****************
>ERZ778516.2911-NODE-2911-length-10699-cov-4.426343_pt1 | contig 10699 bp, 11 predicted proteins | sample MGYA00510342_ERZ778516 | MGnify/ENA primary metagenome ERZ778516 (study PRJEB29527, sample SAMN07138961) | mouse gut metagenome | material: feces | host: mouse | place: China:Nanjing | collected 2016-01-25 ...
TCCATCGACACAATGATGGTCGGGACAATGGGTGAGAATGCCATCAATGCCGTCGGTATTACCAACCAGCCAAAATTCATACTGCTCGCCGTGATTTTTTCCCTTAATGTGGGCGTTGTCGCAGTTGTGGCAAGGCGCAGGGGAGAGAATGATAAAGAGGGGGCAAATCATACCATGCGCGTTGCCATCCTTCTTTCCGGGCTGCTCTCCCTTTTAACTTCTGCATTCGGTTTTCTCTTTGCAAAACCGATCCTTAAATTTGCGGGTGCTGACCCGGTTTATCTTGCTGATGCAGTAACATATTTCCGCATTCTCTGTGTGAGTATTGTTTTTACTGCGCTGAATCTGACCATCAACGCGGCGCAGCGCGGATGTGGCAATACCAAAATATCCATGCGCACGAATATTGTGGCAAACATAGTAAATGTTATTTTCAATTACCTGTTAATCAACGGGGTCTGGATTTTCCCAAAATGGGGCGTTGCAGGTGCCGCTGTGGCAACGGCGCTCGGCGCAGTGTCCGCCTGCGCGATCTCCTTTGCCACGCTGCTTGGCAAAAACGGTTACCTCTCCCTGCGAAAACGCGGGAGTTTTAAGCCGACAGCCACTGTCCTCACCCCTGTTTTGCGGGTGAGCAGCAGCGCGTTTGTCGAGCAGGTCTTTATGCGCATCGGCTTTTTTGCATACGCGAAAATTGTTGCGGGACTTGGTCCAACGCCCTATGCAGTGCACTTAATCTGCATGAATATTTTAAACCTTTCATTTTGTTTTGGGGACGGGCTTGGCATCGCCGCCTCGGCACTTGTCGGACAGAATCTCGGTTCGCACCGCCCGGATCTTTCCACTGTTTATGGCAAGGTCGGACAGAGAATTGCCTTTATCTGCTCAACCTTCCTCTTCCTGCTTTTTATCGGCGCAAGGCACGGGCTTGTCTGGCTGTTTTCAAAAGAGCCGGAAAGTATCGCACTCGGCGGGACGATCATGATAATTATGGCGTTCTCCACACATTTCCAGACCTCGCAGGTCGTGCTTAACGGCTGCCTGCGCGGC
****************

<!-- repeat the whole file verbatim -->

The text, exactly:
>ERZ778516.2911-NODE-2911-length-10699-cov-4.426343_pt1 | contig 10699 bp, 11 predicted proteins | sample MGYA00510342_ERZ778516 | MGnify/ENA primary metagenome ERZ778516 (study PRJEB29527, sample SAMN07138961) | mouse gut metagenome | material: feces | host: mouse | place: China:Nanjing | collected 2016-01-25 ...
TCCATCGACACAATGATGGTCGGGACAATGGGTGAGAATGCCATCAATGCCGTCGGTATTACCAACCAGCCAAAATTCATACTGCTCGCCGTGATTTTTTCCCTTAATGTGGGCGTTGTCGCAGTTGTGGCAAGGCGCAGGGGAGAGAATGATAAAGAGGGGGCAAATCATACCATGCGCGTTGCCATCCTTCTTTCCGGGCTGCTCTCCCTTTTAACTTCTGCATTCGGTTTTCTCTTTGCAAAACCGATCCTTAAATTTGCGGGTGCTGACCCGGTTTATCTTGCTGATGCAGTAACATATTTCCGCATTCTCTGTGTGAGTATTGTTTTTACTGCGCTGAATCTGACCATCAACGCGGCGCAGCGCGGATGTGGCAATACCAAAATATCCATGCGCACGAATATTGTGGCAAACATAGTAAATGTTATTTTCAATTACCTGTTAATCAACGGGGTCTGGATTTTCCCAAAATGGGGCGTTGCAGGTGCCGCTGTGGCAACGGCGCTCGGCGCAGTGTCCGCCTGCGCGATCTCCTTTGCCACGCTGCTTGGCAAAAACGGTTACCTCTCCCTGCGAAAACGCGGGAGTTTTAAGCCGACAGCCACTGTCCTCACCCCTGTTTTGCGGGTGAGCAGCAGCGCGTTTGTCGAGCAGGTCTTTATGCGCATCGGCTTTTTTGCATACGCGAAAATTGTTGCGGGACTTGGTCCAACGCCCTATGCAGTGCACTTAATCTGCATGAATATTTTAAACCTTTCATTTTGTTTTGGGGACGGGCTTGGCATCGCCGCCTCGGCACTTGTCGGACAGAATCTCGGTTCGCACCGCCCGGATCTTTCCACTGTTTATGGCAAGGTCGGACAGAGAATTGCCTTTATCTGCTCAACCTTCCTCTTCCTGCTTTTTATCGGCGCAAGGCACGGGCTTGTCTGGCTGTTTTCAAAAGAGCCGGAAAGTATCGCACTCGGCGGGACGATCATGATAATTATGGCGTTCTCCACACATTTCCAGACCTCGCAGGTCGTGCTTAACGGCTGCCTGCGCGGC